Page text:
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Karr, Gonzaga orchestra debut concerto

Double bassist Gary Karr, photographed with the Gonzaga University Symphony Orchestra in 2015, will return to Spokane for a concert with the GU program on Monday night. (Keith Currie Photography)
Double bassist Gary Karr, photographed with the Gonzaga University Symphony Orchestra in 2015, will return to Spokane for a concert with the GU program on Monday night. (Keith Currie Photography)
By Gene Warnick The Spokesman-Review

Gary Karr was sitting in the lobby of a San Francisco concert hall after a rare performance last year, signing copies of his CDs, when a man in his early 70s with a white goatee and beret approached the table.

“He said, ‘Do you take commissions?’ ” the renowned double bassist recalled. “We exchanged (business) cards. I figured I’d never hear from him again.

“A week later, he called me. He said, ‘After hearing you play, I’d like to commission up to three concertos for you.’ I’m thinking, ‘I’m 75 years old, and this finally happens to me?’ ”

The man with the beret was Roger Arvid Anderson, a sculptor and photographer from California who describes himself as a “failed violinist.”

“I had always wanted to hear the (Serge) Koussevitzky bass concerto,” Anderson said of the program he attended featuring Karr with the Bay Area Rainbow Symphony. “I didn’t really know much about Gary at the time. Suddenly, this incredibly charismatic person came on stage and played the pants off the piece.”

Anderson commissioned composer Richard Marriott to write the Klezmorim Concerto for Double Bass and Orchestra, which will receive its world premiere Monday at the Martin Woldson Theater at the Fox with Karr and the Gonzaga Symphony Orchestra.

Conductor Kevin Hekmatpanah and the orchestra will open with Edward Elgar’s Enigma Variations and Karr will also perform Giovanni Bottesini’s Reverie and Tarantella.

Karr admitted he was “absolutely aghast” when Anderson first approached him.

“It’s easily $50,000 to $100,000 (to commission a work),” Karr said. “I said, ‘What’s the catch?’ He said, ‘I am the director. The piece has to please me or I don’t have to pay for it. It has to move the audience and have lyrical, melodic content that people remember.’

“I said, ‘Sounds like we’re barking up the same tree.’ I consider myself less of a virtuoso than a lyrical musician. There’s nothing I enjoy playing more than lyrical melodies.”

For Anderson, this is part of The Concerto Initiative, which he launched in 2013.

“We’re challenging the atonal hierarchy that’s been ruling classical music,” Anderson said. “We want melody back. We want our audiences back.”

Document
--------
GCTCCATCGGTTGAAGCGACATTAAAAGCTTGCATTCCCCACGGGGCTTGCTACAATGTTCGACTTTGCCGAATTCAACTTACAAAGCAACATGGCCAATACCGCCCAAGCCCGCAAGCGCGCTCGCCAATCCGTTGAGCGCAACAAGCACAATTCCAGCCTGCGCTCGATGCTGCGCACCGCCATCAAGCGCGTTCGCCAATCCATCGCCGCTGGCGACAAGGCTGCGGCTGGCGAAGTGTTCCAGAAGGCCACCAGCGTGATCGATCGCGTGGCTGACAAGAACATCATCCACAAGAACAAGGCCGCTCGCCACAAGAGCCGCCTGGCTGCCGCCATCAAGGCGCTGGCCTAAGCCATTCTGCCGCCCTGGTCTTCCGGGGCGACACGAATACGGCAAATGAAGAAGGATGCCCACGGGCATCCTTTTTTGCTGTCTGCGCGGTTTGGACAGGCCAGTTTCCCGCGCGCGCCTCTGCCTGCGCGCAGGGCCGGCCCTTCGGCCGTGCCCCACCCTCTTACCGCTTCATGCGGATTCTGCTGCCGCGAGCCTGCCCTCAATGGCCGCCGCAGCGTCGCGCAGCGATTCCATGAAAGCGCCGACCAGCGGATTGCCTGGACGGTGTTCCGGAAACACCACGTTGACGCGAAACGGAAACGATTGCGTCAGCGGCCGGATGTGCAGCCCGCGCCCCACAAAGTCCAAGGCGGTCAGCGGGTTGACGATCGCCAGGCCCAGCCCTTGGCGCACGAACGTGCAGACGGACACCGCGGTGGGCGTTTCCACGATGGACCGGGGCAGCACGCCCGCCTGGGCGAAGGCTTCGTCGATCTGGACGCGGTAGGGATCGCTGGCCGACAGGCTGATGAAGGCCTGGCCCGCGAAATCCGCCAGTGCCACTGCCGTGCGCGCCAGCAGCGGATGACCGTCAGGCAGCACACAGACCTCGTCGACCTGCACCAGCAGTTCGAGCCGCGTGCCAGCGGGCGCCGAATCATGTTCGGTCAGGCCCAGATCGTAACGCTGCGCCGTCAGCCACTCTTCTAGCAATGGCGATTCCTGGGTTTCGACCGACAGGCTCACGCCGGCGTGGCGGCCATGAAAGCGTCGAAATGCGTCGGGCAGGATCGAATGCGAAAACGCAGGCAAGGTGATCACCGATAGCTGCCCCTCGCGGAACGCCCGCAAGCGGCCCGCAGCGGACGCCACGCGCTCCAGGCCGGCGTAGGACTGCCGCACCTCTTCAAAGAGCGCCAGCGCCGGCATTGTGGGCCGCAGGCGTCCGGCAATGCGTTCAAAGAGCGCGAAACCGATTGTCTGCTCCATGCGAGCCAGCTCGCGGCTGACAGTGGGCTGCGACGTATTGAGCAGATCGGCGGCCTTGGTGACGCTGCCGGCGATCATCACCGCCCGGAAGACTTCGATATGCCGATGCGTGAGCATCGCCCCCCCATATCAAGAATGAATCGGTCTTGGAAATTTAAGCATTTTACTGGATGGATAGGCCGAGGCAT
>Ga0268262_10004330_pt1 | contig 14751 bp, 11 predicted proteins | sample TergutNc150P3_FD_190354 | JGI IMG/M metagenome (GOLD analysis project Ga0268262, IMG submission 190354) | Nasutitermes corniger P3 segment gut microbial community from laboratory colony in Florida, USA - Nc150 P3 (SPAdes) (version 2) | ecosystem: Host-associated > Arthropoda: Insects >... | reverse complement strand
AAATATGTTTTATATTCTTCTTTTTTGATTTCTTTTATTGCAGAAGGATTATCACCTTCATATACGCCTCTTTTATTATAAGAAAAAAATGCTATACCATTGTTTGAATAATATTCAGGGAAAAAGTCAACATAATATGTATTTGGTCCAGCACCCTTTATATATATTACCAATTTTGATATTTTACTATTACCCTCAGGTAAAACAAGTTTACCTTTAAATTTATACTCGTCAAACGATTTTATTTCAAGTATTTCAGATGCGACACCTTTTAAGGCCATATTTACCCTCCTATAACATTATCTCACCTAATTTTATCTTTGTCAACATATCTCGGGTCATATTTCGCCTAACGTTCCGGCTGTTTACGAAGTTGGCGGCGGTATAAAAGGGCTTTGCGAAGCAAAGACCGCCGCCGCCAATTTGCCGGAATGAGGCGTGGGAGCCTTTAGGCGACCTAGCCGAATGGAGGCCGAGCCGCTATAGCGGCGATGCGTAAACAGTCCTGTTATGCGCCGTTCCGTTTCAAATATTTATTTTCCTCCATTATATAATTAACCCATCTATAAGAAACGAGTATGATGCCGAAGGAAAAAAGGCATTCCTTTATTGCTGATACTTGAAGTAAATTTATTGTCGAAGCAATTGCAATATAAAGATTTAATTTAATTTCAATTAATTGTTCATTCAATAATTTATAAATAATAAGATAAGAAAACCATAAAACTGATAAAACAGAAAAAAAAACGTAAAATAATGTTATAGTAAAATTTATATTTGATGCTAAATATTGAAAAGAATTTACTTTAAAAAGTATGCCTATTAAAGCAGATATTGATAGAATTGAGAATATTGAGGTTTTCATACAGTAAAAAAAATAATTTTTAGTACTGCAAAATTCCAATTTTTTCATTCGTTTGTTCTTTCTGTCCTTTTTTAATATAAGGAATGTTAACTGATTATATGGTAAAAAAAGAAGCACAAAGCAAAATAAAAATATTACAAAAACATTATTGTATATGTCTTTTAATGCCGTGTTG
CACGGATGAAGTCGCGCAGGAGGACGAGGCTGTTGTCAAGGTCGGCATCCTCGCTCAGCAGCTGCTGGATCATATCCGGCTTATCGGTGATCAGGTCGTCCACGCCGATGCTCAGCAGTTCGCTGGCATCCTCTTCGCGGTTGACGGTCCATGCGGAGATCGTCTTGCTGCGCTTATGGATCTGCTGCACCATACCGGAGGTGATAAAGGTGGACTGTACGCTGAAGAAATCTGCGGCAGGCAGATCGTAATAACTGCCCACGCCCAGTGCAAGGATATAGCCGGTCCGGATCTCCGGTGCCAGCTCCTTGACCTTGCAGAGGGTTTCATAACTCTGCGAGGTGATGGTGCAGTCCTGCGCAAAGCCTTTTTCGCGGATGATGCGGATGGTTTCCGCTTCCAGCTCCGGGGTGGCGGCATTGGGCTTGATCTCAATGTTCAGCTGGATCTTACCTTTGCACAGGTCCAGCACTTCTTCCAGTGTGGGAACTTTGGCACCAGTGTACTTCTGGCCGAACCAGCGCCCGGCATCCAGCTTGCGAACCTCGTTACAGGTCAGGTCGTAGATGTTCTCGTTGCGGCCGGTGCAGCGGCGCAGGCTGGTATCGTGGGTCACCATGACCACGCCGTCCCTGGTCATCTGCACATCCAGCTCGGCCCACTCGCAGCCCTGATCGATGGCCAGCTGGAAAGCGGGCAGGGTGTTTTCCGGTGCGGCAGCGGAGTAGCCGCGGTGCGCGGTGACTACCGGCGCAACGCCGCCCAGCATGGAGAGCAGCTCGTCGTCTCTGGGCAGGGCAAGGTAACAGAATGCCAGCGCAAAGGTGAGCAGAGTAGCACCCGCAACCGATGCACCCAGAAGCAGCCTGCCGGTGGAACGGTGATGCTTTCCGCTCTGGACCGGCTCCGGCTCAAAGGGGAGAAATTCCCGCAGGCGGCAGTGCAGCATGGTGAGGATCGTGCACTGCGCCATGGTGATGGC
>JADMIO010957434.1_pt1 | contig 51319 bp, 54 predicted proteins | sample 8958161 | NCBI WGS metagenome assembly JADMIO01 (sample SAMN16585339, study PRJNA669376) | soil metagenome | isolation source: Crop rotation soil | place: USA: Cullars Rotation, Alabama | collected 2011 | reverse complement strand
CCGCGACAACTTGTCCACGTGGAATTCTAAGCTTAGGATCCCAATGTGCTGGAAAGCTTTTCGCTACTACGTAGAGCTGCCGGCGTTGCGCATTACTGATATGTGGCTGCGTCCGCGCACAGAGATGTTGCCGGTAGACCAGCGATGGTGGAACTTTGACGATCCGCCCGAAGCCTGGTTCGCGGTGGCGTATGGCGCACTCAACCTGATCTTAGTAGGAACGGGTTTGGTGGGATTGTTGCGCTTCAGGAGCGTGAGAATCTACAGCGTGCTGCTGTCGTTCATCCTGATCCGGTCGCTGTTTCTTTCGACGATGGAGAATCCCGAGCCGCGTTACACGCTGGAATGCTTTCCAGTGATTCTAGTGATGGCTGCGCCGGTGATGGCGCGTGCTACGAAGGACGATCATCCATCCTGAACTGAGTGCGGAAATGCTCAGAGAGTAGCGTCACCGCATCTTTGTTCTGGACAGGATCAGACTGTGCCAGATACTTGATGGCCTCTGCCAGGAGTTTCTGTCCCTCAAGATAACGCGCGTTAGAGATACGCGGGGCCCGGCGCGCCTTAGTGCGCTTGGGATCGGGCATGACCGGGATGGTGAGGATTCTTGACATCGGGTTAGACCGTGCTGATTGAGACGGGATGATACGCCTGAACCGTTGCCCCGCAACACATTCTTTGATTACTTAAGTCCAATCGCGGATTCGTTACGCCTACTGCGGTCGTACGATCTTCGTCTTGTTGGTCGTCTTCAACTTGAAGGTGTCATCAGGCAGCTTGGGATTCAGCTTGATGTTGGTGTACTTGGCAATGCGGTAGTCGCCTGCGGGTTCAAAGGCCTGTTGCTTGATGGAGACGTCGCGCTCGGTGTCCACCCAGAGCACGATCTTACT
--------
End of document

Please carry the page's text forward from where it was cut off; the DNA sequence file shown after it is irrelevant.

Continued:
He collaborated with Marriott on the project’s first work, the Metropolis Concerto for Violin and Wind Ensemble, which debuted in 2015. The melodies were drawn from Marriott’s score to accompany the 1927 silent film “Metropolis” by Fritz Lang.

“(Marriott’s) got a pretty good résumé. He’s written for movies, which is something I’ve always gravitated toward,” said Karr, a Los Angeles native. “I’ve commissioned several movie composers. They don’t make mistakes because they can’t afford to.”

Karr, who first came to prominence in 1962 on the Young People’s Concerts with the New York Philharmonic hosted by Leonard Bernstein, became the first to make a solo career out of playing the bass.

Karr said he has had more than 20 concertos composed for him. That includes one by the late Gunther Schuller, the longtime Northwest Bach Festival music director as well as a former conductor of the Spokane Symphony.

When prodded, Karr admitted the Schuller wasn’t his favorite.

“He wrote the first movement on Saturday, the second and part of the third on Sunday. I got (the bass part) on Monday and the first rehearsal with the New York Philharmonic was Tuesday,” Karr recalled. “I didn’t sleep, needless to say.”

Years later, when Karr was teaching at the University of Hartford, the music department decided to have a weeklong event to honor Schuller. Surprisingly, Karr said, Schuller requested the bassist play the concerto again.

“I’m a lyrical player, and there was not one held note in the entire piece,” Karr said. “But we were honoring him, so I really worked hard preparing it. I played it and I felt I really nailed it. The only thing he said was, ‘You played it better in New York.’ ”

Karr, who retired from touring in 2001, said he plays only a handful of concerts a year, usually within driving distance of his home in Victoria, British Columbia. He also played with the GU orchestra in 2015.

“We’ve been extremely lucky to get these world-renowned, amazing soloists,” Hekmatpanah said. “As great a legend as (Karr) is, he’s so humble, so nice. You’d have no idea this person was on top of the food chain.”

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